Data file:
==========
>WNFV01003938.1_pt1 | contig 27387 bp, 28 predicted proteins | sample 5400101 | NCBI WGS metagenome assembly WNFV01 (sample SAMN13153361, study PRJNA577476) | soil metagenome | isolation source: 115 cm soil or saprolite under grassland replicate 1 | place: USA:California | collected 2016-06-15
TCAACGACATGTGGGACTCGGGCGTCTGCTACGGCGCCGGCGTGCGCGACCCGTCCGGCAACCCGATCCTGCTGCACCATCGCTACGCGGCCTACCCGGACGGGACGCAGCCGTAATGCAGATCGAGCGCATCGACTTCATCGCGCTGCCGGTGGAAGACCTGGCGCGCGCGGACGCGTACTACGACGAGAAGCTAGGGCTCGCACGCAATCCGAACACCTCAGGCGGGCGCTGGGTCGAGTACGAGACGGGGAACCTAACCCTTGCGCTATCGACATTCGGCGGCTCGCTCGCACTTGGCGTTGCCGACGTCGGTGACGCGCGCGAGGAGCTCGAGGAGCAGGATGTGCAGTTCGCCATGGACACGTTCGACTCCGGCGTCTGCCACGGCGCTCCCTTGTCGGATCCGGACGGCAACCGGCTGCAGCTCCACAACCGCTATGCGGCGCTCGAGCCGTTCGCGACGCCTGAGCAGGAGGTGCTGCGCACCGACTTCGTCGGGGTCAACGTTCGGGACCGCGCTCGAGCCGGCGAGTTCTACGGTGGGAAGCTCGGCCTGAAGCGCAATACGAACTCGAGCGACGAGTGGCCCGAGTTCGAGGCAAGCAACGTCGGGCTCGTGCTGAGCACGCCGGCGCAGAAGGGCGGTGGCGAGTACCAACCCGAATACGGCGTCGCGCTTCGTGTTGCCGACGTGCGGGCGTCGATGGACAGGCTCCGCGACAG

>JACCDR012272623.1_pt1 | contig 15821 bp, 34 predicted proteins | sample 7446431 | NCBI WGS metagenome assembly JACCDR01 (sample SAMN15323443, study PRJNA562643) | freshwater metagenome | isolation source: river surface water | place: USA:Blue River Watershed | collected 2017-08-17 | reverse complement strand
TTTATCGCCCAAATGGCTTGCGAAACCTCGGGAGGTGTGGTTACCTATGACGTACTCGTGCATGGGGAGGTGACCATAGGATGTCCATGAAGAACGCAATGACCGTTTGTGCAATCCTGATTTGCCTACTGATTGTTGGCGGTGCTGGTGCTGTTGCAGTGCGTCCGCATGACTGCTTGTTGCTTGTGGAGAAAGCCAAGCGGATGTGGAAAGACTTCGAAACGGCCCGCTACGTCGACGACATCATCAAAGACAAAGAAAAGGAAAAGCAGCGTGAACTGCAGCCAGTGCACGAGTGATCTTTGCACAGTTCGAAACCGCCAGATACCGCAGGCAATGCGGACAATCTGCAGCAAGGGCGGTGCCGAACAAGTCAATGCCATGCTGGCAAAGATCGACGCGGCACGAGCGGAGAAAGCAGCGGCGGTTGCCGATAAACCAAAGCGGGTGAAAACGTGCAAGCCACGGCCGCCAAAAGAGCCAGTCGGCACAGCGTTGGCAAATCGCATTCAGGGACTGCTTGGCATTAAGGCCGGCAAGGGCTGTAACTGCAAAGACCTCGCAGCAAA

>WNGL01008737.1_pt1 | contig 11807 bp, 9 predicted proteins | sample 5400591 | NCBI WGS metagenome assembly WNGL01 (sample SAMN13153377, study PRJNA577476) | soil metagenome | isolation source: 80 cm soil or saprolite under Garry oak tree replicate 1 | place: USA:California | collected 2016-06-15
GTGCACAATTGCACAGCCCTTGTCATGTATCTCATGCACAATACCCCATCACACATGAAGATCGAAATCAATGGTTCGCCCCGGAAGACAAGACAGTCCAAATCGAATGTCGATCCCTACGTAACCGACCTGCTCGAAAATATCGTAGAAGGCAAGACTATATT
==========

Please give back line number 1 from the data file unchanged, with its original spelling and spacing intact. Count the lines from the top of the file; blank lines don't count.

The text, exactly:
>WNFV01003938.1_pt1 | contig 27387 bp, 28 predicted proteins | sample 5400101 | NCBI WGS metagenome assembly WNFV01 (sample SAMN13153361, study PRJNA577476) | soil metagenome | isolation source: 115 cm soil or saprolite under grassland replicate 1 | place: USA:California | collected 2016-06-15